When I saw a commercial for “Believer,” I was extremely excited. The show promised an in-depth look at religions around the world, and I was eager for a more visceral chance to experience these religions than through the literature I had studied.
I watched the Scientology episode first, as it was the first I could record with my cable app. This initial glimpse at “Believer” impressed me. I knew almost nothing of Scientology aside from what I had seen in the documentary, Going Clear, so I had a distinctly negative view of Scientology. Aslan acknowledged this public perception in his episode but sought to give the religion the benefit of the doubt. In his interviews with Scientologists who had separated from the church, he noted a trend similar to that of the Protestant Reformation. Scientologists were gradually separating from the church after seeing its greediness and the ways in which they believed that it had diverged from the original teachings of L. Ron Hubbard. That having been said, Aslan focused on auditing practices rather than the theology, and I would have liked to gain a better understanding of the belief systems. Additionally, it would have been nice if Aslan engaged more with church abuses.
After this initial glimpse, I looked up reviews of “Believer” and was surprised to see mostly negative responses. Now, having watched every episode aside from the one about Orthodox Jews, I see the sensationalism that critics have railed against. The very first episode of “Believer” focuses on India’s Aghori, a small Hindu sect that denies religious purity and the caste system. Here, Aslan completely forgoes an exploration of conventional Hinduism and straight into the injustices of the caste system. He then looks to the Aghori as the cure for these issues, but the nomadic Aghori are a bit crazy. They eat from skulls, drink water from the polluted Ganges, cannibalize human flesh, and consume their own urine. Aslan jumps from these radicals to a moderate sect which hosts a school where inter-caste interaction is encouraged as well as a clinic for the most untouchable of all, lepers. This is where other reviewers have railed against the show (i.e. Samuel and Juluri). In the time of Trump, people are afraid of xenophobia and anti-immigrant sentiment, and they think that Aslan’s pedagogical strategy (contrasting a radical group with a moderate one) will only contribute to hatred. Yet, it is unlikely that racists, xenophobes, and religious supremacists will approach “Believer” at all, and Aslan makes it clear that conventional Hindus are disgusted by radical Aghori practices. That having been said, Aslan failed to show the beauty of the Hindu religion or to weigh its flaws with those of Christianity, a tactic that really served him in the Scientology episode.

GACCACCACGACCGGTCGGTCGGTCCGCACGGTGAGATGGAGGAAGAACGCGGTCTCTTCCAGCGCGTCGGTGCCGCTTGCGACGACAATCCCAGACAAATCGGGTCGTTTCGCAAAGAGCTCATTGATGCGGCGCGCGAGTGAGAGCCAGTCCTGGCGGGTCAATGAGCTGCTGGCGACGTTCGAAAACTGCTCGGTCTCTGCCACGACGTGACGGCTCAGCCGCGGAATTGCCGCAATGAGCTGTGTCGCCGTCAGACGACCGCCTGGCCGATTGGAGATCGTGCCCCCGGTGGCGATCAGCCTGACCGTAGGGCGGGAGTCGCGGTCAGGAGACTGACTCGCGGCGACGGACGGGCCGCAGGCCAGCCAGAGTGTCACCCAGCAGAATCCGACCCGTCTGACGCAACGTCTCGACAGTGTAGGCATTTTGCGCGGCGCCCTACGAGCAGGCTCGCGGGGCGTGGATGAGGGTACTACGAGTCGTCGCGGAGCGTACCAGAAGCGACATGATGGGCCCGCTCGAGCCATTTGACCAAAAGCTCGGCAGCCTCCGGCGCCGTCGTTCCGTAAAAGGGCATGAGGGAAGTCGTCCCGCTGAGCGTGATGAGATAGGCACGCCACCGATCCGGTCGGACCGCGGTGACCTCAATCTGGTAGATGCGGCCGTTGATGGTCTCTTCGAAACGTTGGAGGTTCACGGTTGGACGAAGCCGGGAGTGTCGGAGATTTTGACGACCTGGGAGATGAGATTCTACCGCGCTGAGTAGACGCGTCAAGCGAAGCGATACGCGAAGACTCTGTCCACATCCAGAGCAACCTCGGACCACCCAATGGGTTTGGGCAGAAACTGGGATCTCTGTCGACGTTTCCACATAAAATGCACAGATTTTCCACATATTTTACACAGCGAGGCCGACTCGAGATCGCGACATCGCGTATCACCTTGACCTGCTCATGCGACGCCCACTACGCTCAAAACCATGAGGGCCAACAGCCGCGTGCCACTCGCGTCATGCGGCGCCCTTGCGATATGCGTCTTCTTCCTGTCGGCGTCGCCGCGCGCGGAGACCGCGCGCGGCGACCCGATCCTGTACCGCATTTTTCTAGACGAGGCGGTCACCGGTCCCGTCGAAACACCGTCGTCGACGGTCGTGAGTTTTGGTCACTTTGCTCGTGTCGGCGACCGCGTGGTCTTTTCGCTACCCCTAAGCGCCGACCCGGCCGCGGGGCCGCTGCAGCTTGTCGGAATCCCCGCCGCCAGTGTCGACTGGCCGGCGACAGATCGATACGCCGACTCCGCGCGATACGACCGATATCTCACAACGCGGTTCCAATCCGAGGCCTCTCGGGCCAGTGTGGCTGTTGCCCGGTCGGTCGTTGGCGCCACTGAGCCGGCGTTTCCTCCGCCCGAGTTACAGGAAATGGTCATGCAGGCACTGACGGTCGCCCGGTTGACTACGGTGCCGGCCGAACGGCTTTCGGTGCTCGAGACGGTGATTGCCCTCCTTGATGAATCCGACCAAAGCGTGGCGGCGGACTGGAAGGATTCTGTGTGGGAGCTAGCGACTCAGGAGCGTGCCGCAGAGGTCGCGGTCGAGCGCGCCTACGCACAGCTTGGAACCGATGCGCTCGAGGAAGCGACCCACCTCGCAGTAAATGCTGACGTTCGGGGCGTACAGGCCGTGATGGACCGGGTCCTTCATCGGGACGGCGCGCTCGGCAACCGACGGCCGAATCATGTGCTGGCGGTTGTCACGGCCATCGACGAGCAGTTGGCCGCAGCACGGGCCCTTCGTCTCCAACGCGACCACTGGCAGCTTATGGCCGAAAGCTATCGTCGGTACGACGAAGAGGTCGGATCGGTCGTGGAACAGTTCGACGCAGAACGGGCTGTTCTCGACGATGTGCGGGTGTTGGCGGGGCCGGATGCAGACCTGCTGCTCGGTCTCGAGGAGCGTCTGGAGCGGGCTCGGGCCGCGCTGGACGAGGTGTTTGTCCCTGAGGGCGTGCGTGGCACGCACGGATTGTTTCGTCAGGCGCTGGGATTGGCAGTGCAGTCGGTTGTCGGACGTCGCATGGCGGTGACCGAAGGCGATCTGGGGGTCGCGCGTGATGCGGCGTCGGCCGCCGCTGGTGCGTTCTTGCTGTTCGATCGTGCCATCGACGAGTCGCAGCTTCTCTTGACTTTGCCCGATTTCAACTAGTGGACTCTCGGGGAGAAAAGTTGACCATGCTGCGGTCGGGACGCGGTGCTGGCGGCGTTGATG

As for the rest of the show, Aslan did well with his depiction of Vodou and the religious cultus1 surrounding Santa Muerte. However, I feel that he gave too much air time to the Evangelicals calling Vodou demonic, especially since the Evangelical message was fairly simple and redundant. A mambo who watched this episode noted that there were some inaccuracies, but I think the general purpose, to shed light on a deeply misunderstood religion, was served.
The doomsday cult in Hawaii episode was least productive. The commune built around one doomsday prophecy could hardly be described as a religion, since it had no overarching theology or spiritual practices, and their prophet, Jezus, (yes, Jesus with a z) was more than a bit ridiculous. So, I felt somewhat cheated of a legitimate religious portrayal by this episode.
Overall, “Believer” was enjoyable, but the educational value of the show varies greatly from episode to episode. Elements of the sensationalism that others have accused CNN of are there, but Aslan seems to be genuinely interested in exploring belief systems other than his own. That having been said, the series is worth watching, if with a grain or two of salt.
- specialized religious devotion